Newspaper Page Text
MOV. RLEASK INAKil'RATED
AM) BEGINS SECOND TERM
(COXTIl'KD FROM PAGE 1 I.
^ |> reduce taxes, and I am going to do
my part. The 72,04U people who voted
for me shall never say 1 did not
carry out every promise I made them,
if God gives me the strength and lets
i; will ^Alll ?. i r> J? T1 d
m 6 JLlVf. DIU LliCJ< nui
say, "Oh, if yoa sustain that veto you
will shut up the* colleg-e." Then pui it
this way: For maintenance, so many:
thousands; for new buildings, so many
thousands Then if an item for new
buildings is vetoed, you can kill it
without hurting the college; if an
item for any other particular purpose
is included, tnat can De >ciucu,
you can sustain that veto without
hurting tie college; But, gentlemen, j
if you allow the bill to pass your
* fcouse and senate making an appropriation
in bulk sum for such and
r6uch college so much money, then,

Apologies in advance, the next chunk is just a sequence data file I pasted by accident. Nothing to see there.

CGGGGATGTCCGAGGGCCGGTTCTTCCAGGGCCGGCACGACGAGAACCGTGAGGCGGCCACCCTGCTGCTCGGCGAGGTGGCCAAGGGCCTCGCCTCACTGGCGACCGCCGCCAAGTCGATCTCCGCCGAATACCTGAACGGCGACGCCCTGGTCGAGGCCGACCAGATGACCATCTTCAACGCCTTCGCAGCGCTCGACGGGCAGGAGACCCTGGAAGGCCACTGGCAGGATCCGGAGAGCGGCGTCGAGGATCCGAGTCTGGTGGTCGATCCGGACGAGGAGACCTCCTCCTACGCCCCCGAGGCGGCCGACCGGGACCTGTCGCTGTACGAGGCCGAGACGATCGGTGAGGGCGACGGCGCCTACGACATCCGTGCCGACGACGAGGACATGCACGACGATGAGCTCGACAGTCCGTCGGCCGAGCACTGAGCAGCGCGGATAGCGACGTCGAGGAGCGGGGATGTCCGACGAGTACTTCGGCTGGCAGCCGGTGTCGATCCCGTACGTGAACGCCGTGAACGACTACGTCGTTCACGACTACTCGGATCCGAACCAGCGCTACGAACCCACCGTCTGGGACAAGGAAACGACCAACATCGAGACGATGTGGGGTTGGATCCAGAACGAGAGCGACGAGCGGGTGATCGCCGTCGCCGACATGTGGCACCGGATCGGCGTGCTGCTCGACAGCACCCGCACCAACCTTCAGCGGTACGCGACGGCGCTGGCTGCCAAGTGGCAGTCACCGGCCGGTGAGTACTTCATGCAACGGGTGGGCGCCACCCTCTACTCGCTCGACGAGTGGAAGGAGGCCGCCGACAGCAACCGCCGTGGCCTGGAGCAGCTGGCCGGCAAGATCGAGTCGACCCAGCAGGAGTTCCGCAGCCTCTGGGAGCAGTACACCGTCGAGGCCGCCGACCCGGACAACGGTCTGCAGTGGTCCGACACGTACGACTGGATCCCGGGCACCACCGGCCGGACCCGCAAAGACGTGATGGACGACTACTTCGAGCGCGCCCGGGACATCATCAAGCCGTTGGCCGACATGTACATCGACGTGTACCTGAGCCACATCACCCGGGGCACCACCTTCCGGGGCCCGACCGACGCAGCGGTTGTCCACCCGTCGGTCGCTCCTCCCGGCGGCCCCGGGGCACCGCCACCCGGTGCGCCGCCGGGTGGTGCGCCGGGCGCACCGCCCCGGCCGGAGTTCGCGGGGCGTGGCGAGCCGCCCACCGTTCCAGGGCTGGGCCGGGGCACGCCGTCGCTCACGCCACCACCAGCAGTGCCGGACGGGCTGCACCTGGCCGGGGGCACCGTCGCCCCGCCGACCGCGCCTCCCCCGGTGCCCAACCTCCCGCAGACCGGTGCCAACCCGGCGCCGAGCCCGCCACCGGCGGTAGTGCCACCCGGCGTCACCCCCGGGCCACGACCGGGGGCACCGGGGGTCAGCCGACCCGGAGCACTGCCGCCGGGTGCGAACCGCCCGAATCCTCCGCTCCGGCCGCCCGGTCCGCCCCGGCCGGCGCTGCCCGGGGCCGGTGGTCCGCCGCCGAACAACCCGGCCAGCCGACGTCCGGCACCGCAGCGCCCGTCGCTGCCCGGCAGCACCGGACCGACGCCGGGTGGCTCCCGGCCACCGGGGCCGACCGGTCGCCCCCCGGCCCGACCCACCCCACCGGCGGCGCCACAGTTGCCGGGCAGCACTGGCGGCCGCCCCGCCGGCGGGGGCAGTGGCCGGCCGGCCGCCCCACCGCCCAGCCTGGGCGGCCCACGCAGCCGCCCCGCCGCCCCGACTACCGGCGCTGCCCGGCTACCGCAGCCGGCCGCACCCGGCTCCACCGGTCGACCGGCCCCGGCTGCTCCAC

when the veto is applied, the appeal
will be made to you upon this floor and I
over yonder that if you sustain this ;
x-pt/% von will shut up the college, j
Gentlemen of the ways and means
committee and of the finance committee,
I bog you, in behalf of the constituency
whom you first begged and
then pleaded with last summer, to
stand here like men- and help me. reduce
taxes in South Carolina. You J
may think the people are not watch- j
ing, but I think if you would wire this
corning to some of the members of J
the last legislature they would wire j
i?w <?v.^ nAnnie are watching, |
UdC A. J I'CiO) UiAV VJC
because we are at ho-mie."
The Professional Lobbyist.
Now, gentlemen, there is a man I
want to warn you against?I have had J
experience in this house and yonder |
both?and that is Mr. Professionalj
Lobbyist. Sometimes he is a lawyer j
i and paid lobbyist; sometimes a docmj
***>?j^sometimes he is a man who has
forsaken the Lord's vineyard?a
v \ preacher who has forsaken the Lord's
1 vineyard and gone into me. iiciu vjl .
the professional lobbyist, and is hang'
ing around the legislature, hired by
somebody. When a man pulls you off
and begins to talk so much you should j